We recently had to troubleshoot an interesting problem on a Windows XP workstation that had just been recently installed. There was nothing unusual about that computer: It was a member of a domain, had all the latest patches, AntiVirus software and of course the EventSentry agent installed.
What happened daily was this: The computer would boot up ok without any problems, but at some point several windows-related error messages would be emailed to us by EventSentry, after which remote access (with the exception of a basic ping) to the computer was impossible. This made troubleshooting this problem particularly difficult since it was located in a remote location. The user of that workstation never actually reported any problems, but the wealth of error message we received from the event log confirmed that something was wrong on that computer. And, since we believe in preventative maintenance, we decided to take a look and get to the bottom of it.
Further investigation of the computer showed that a number of critical services (e.g. Server service) would be stopped a couple of hours after the computer had booted, explaining why we couldn’t access the computer remotely anymore. Of course we didn’t yet know why these services were stopping.
We briefly considered re-installing the computer in question, but since it had just recently (less than a month ago) been installed, the problem would probably just re-surface again later. Any search for malware also didn’t yield anything.
At this point I started to review the event log history of the computer in more detail through the EventSentry Web Reports. Since we were collecting event logs from that computer (which worked well, even when we couldn’t access it remotely), viewing and searching for events was fast and easy (even though the computer was across a WAN and essentially unreachable).
I didn’t expect to find much (critical events had already been emailed to us), but I browsed through the application and system event logs anyway and came across an interesting event:
Event Log: Application
Event Type: Error
Event Source: Application Error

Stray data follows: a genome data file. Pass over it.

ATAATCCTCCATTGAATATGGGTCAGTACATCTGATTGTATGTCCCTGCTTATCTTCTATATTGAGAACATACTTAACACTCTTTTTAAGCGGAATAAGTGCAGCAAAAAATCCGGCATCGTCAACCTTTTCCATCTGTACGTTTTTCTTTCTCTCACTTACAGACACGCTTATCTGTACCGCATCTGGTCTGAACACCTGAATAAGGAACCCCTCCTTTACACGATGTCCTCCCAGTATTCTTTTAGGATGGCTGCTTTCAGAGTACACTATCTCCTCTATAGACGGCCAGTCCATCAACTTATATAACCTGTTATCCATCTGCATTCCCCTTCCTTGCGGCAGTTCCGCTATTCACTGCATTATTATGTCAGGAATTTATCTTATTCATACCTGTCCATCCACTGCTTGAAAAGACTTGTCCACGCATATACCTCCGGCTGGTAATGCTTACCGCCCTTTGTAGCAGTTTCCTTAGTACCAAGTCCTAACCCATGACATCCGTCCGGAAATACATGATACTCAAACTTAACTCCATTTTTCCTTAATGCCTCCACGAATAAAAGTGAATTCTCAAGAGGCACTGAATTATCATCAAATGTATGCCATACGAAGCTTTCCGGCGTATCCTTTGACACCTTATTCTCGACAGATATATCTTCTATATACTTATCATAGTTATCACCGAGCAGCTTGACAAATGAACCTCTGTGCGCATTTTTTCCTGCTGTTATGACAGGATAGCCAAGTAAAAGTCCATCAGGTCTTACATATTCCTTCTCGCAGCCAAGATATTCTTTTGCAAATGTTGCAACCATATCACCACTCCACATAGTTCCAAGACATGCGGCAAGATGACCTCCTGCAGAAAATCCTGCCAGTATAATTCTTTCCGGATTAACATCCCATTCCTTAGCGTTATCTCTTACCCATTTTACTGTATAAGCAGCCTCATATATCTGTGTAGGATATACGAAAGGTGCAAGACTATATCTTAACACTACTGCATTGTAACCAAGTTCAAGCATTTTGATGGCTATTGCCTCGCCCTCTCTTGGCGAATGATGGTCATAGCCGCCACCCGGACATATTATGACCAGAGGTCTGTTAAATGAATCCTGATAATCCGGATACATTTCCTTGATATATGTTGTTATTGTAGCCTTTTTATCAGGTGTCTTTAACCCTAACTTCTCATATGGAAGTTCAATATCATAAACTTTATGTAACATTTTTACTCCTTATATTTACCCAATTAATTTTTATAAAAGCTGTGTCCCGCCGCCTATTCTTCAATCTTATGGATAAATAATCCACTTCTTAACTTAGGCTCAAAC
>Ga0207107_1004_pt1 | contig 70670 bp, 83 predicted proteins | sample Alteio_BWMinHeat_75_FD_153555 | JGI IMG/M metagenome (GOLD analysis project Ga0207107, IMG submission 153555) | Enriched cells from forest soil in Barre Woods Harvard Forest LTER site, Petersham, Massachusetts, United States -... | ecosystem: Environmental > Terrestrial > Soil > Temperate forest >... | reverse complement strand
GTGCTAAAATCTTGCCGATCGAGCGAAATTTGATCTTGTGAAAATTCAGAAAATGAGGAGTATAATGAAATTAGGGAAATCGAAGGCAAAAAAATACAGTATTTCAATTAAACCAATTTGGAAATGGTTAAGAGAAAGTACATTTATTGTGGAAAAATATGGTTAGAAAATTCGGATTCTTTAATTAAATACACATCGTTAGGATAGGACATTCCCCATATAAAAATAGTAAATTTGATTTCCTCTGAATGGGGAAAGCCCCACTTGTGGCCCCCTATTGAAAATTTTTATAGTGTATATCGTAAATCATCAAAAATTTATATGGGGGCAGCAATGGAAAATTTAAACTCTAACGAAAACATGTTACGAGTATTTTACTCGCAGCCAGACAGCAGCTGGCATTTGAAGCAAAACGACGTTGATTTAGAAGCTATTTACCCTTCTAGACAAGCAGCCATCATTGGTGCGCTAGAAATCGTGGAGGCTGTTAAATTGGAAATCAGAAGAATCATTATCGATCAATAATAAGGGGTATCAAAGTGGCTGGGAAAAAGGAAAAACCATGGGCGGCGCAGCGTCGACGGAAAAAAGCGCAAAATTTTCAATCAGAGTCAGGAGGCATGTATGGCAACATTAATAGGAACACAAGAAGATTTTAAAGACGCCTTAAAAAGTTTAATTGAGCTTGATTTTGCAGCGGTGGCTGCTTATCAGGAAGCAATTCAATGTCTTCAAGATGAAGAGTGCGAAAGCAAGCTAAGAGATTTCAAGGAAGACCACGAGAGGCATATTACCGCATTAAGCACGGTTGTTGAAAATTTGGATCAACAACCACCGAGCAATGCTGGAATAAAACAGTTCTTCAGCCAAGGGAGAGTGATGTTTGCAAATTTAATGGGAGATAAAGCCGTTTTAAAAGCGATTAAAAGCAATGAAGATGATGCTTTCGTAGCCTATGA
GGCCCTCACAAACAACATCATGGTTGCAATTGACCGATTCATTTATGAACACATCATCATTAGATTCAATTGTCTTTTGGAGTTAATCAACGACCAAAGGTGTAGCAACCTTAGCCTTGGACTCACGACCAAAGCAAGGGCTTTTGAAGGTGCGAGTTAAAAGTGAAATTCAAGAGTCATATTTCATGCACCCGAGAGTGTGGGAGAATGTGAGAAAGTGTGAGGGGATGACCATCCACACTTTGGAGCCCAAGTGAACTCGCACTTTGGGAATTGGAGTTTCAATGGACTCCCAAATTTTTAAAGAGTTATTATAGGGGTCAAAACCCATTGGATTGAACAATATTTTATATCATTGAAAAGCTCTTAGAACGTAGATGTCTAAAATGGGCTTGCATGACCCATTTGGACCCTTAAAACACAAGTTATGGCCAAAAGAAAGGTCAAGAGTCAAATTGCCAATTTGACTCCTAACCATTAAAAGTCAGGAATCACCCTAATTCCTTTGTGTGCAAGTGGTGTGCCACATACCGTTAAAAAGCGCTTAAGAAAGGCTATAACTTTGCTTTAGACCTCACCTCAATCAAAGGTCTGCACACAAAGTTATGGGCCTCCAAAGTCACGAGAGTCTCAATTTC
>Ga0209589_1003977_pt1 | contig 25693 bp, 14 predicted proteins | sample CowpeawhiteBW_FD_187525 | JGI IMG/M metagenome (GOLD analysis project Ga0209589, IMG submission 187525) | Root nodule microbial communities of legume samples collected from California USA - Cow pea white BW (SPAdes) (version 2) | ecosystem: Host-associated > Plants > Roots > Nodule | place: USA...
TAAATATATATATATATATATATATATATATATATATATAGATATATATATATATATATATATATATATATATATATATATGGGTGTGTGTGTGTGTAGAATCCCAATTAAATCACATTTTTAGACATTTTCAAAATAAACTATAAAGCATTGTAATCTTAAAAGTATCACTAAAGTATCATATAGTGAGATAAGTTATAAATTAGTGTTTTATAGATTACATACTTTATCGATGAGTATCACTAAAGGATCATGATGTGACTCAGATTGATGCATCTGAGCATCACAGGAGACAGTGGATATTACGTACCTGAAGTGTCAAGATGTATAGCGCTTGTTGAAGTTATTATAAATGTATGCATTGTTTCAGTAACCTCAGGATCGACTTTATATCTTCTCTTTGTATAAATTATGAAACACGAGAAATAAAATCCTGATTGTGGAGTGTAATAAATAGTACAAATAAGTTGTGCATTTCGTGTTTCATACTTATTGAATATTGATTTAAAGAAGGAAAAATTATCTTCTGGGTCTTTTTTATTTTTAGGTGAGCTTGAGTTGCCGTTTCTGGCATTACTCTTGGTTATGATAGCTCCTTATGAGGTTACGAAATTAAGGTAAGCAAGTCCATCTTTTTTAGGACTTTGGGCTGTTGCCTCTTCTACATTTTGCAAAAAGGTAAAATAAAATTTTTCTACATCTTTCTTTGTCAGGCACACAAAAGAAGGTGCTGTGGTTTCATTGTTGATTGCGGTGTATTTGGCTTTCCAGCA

Event ID: 1000
Message: Faulting application svchost.exe, version 5.1.2600.5512, faulting module xxTSP3x.tsp, version 220.127.116.11, fault address 0x000f1528.
Even though this was an error event, we didn’t actually receive it via email since we had earlier decided to exclude all “Application Error” events – due to the overwhelming noise that various crashing executables on workstations usually generate.
Svchost.exe is a generic host process, and Windows XP (and later) run multiple services as part of a single svchost.exe process. On Vista for example, a single svchost.exe process might host as many as 18 services – all part of a single process. Windows usually runs multiple svchost.exe processes, all “hosting” one or more services. This makes troubleshooting problems with the svchost.exe process somewhat difficult, since a faulting svchost.exe process can potentially point to dozens of services. My Vista machine runs 67 services inside only 16 svchost.exe processes. Using the tasklist.exe command, you can list all running svchost processes as well as the services running inside each of them:
tasklist /SVC /FI “IMAGENAME eq svchost.exe”
Image Name PID Services
========================= ======== ============================================
svchost.exe 912 DcomLaunch, PlugPlay
svchost.exe 1008 RpcSs
svchost.exe 1072 WinDefend
svchost.exe 1148 Audiosrv, Dhcp, Eventlog, lmhosts, wscsvc
svchost.exe 1180 AudioEndpointBuilder, CscService, hidserv,
Netman, PcaSvc, SysMain,
TabletInputService, TrkWks, UxSms,
WdiSystemHost, Wlansvc, WPDBusEnum, wudfsvc
svchost.exe 1216 AeLookupSvc, BITS, Browser, EapHost,
IKEEXT, iphlpsvc, LanmanServer, MMCSS,
ProfSvc, RasMan, Schedule, seclogon, SENS,
SharedAccess, ShellHWDetection, Themes,
svchost.exe 1364 gpsvc
svchost.exe 1480 EventSystem, FDResPub, LanmanWorkstation,
netprofm, nsi, SSDPSRV, SstpSvc, TBS,
upnphost, W32Time, WebClient
svchost.exe 1600 CryptSvc, Dnscache, KtmRm, NlaSvc, TapiSrv,
svchost.exe 1872 BFE, DPS, MpsSvc
svchost.exe 856 BthServ
svchost.exe 2228 Net Driver HPZ12
svchost.exe 2280 Pml Driver HPZ12
svchost.exe 2304 PolicyAgent
svchost.exe 2364 stisvc
svchost.exe 2788 WerSvc